The reason the lithium battery pack would never be fully charged is if the existing battery circuitry only puts out 15v, and the lithium batteries expect 16.8v, you're not fully charging them and will lose a lot of capacity. I'm making assumptions of how the battery pack works since with the bad batteries, you can't see the full charge voltage.

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        #18
        Oh ok I'm with you. I'll take a better picture of it in a minute.

        Comment


          #19
          But if I was just powering the lithium charger from the original circuitry wouldn't it just charge the lithium battery normally regardless of what that voltage regulator circuit was doing?

          Comment


            #20
            11EDF198-C6A1-4A2A-B5B6-3E68CFBADD96.jpeg 56F09347-8E0E-4E7B-B011-79A8C83955C3.jpeg 3E15D115-2C54-4A23-859E-C596372DAD45.jpeg

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              #21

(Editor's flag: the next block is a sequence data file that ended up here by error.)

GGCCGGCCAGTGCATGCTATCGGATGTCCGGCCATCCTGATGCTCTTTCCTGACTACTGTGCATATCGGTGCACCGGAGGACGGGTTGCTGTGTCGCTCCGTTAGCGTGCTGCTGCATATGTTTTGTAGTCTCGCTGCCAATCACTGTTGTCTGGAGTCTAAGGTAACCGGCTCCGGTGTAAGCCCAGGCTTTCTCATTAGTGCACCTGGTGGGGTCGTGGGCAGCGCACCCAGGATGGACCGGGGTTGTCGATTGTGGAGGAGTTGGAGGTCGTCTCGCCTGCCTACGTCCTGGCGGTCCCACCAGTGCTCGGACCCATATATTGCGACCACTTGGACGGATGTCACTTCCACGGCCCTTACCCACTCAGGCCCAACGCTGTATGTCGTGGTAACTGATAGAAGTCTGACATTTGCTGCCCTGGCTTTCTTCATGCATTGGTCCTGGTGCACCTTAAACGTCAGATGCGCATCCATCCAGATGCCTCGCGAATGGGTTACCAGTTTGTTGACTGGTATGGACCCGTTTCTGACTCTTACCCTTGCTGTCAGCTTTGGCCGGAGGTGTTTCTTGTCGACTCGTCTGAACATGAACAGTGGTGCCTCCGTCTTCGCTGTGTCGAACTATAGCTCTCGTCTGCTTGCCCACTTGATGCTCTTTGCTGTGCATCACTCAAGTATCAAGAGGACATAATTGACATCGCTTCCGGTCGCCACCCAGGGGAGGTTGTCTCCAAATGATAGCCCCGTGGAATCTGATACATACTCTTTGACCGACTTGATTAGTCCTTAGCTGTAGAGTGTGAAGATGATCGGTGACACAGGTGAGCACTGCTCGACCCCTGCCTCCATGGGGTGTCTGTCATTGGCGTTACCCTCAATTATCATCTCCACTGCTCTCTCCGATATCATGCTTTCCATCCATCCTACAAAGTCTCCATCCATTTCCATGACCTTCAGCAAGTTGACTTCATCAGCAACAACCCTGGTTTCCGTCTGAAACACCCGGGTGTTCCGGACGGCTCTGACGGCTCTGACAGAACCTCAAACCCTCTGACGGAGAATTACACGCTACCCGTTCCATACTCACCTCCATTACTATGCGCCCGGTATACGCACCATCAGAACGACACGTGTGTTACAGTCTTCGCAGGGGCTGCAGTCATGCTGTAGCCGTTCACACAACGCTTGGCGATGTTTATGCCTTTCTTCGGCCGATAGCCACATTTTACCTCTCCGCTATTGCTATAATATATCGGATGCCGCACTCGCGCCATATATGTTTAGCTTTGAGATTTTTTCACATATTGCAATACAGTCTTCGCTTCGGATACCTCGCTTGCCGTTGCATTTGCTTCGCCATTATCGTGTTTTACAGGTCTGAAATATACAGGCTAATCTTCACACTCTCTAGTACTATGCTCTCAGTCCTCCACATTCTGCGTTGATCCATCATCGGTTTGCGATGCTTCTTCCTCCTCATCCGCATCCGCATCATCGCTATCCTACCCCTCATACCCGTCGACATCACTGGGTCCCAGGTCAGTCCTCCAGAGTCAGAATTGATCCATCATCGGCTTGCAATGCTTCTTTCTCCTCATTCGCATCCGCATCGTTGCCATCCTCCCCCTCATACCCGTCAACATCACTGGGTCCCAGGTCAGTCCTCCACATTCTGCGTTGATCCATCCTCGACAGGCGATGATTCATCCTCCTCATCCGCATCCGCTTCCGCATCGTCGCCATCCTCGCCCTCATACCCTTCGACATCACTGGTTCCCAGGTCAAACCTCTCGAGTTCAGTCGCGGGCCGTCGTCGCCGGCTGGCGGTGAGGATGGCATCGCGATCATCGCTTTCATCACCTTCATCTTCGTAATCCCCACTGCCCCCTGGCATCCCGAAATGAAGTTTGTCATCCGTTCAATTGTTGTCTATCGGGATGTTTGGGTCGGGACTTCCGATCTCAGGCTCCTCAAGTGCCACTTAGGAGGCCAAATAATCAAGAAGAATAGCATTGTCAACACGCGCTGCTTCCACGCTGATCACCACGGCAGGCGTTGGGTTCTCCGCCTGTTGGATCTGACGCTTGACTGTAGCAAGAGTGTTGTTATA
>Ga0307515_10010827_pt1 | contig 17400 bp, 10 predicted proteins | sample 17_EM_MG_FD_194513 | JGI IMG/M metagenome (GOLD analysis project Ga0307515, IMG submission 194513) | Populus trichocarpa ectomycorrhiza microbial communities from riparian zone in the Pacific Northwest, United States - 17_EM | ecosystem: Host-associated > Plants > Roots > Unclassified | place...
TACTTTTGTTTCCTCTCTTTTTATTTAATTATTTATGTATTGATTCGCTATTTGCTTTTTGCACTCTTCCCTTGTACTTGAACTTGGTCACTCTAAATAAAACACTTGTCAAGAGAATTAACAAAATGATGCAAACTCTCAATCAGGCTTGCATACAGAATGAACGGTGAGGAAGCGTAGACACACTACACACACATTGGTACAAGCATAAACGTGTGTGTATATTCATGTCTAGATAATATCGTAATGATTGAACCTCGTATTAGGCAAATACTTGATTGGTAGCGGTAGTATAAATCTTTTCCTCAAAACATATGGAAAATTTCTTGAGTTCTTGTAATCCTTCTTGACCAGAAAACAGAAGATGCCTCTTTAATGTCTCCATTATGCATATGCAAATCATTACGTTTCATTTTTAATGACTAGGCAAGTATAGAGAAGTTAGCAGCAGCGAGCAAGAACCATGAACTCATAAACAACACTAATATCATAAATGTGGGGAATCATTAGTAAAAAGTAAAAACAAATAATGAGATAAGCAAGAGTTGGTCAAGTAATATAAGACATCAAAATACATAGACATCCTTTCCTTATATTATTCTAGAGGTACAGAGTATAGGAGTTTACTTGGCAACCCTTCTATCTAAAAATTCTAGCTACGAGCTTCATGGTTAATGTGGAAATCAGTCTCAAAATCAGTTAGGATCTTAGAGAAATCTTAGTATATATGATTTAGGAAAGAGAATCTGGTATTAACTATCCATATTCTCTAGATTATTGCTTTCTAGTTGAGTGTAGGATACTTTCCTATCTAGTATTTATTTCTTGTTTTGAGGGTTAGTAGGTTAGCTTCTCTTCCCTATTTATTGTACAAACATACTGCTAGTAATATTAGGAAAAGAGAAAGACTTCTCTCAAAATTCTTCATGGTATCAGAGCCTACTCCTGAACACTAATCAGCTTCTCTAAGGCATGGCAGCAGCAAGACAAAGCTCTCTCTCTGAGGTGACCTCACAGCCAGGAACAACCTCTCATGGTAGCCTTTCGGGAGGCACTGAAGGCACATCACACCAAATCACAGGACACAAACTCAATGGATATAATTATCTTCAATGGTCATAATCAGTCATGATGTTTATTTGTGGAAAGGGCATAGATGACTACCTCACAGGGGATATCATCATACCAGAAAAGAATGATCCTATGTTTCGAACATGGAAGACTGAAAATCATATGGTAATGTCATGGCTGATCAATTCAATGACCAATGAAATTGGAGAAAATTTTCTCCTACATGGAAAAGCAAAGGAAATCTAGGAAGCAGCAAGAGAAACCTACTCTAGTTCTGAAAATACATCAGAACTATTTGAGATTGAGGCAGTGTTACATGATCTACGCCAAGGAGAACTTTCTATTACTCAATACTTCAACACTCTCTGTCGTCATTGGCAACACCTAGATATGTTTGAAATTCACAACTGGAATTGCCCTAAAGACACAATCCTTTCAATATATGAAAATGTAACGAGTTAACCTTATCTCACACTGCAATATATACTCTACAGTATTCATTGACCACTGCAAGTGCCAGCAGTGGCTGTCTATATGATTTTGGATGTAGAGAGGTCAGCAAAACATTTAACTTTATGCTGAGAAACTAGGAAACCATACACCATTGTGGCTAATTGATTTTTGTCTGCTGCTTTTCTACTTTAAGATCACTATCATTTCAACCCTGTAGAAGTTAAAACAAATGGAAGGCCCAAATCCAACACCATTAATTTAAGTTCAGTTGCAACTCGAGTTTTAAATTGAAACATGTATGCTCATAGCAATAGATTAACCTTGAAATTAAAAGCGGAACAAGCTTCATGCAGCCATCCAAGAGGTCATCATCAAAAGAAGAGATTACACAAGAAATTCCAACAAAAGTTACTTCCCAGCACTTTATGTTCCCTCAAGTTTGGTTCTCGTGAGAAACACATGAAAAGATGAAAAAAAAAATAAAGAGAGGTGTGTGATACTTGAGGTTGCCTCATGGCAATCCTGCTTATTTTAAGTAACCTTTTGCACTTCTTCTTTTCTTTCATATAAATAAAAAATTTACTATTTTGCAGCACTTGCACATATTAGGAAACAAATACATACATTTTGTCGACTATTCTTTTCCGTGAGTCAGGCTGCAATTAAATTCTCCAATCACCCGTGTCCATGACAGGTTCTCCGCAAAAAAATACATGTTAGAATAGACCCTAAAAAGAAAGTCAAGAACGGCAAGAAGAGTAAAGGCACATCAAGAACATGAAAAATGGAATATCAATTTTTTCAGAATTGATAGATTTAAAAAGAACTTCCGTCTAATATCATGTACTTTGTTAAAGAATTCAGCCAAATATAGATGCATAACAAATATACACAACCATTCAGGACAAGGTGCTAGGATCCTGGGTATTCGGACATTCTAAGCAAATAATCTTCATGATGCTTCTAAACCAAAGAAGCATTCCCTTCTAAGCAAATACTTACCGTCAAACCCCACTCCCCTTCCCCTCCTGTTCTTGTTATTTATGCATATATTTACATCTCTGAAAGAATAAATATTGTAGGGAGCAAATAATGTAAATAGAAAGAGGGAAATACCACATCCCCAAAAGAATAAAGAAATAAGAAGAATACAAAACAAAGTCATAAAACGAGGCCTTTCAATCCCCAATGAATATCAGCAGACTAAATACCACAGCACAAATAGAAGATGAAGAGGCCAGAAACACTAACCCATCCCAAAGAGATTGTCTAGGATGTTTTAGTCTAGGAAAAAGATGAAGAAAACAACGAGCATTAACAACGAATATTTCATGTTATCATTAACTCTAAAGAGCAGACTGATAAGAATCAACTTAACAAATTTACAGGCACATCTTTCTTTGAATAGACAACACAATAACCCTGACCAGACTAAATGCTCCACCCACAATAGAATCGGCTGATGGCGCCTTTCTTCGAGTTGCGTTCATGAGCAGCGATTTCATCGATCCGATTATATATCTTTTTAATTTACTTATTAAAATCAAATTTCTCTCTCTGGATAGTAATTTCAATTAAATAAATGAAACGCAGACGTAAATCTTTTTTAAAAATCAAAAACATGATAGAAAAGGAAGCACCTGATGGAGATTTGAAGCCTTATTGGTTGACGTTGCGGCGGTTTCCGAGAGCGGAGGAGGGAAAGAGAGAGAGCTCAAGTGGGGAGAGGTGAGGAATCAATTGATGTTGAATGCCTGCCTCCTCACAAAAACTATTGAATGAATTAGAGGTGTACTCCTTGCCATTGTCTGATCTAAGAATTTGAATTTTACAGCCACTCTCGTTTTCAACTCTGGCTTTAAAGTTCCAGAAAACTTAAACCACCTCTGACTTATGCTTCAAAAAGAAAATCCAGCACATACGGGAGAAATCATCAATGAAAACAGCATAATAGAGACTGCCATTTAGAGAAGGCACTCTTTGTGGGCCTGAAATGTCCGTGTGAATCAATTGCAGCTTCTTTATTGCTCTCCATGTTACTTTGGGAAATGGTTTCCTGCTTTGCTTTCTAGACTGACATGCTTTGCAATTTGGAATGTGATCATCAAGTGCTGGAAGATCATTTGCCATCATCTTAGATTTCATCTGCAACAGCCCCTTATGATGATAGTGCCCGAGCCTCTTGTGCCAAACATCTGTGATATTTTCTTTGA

That last picture was just to show that the power supply goes straight into the battery. When it's powered, the pack passes the power through to the laptop while presumably charging the pack also.

              Comment


                #22
                Oh, the power goes directly into the battery and not the other way around, weird. Well there definitely is something going on with those regulators being in there.

                If you can find what voltage comes out of the connector with the red, black and white wires WITHOUT the batteries connected, it'd let us know what could be rigged in if you want to use lithium batteries.

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                  #23
                  5D65DF96-73E4-4D37-BE00-7F9B1CE54571.jpeg D876CD95-C8D6-435B-AFA8-7191E780810C.jpeg It did seem to be reacting to what I was doing. See attached. I also noticed when I pulled the connector that there is a lot of corrosion of the wires and the solder A71EBB4B-B162-49AA-9589-FF7708C11745.jpeg joints look bad. Any chance the cells are still ok? How could I check?

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                    #24
                    (ignore the minus, I was moving the probes around)

                    Comment


                      #25
                      Originally posted by GiGaBiTe View Post
                      Oh, the power goes directly into the battery and not the other way around, weird. Well there definitely is something going on with those regulators being in there.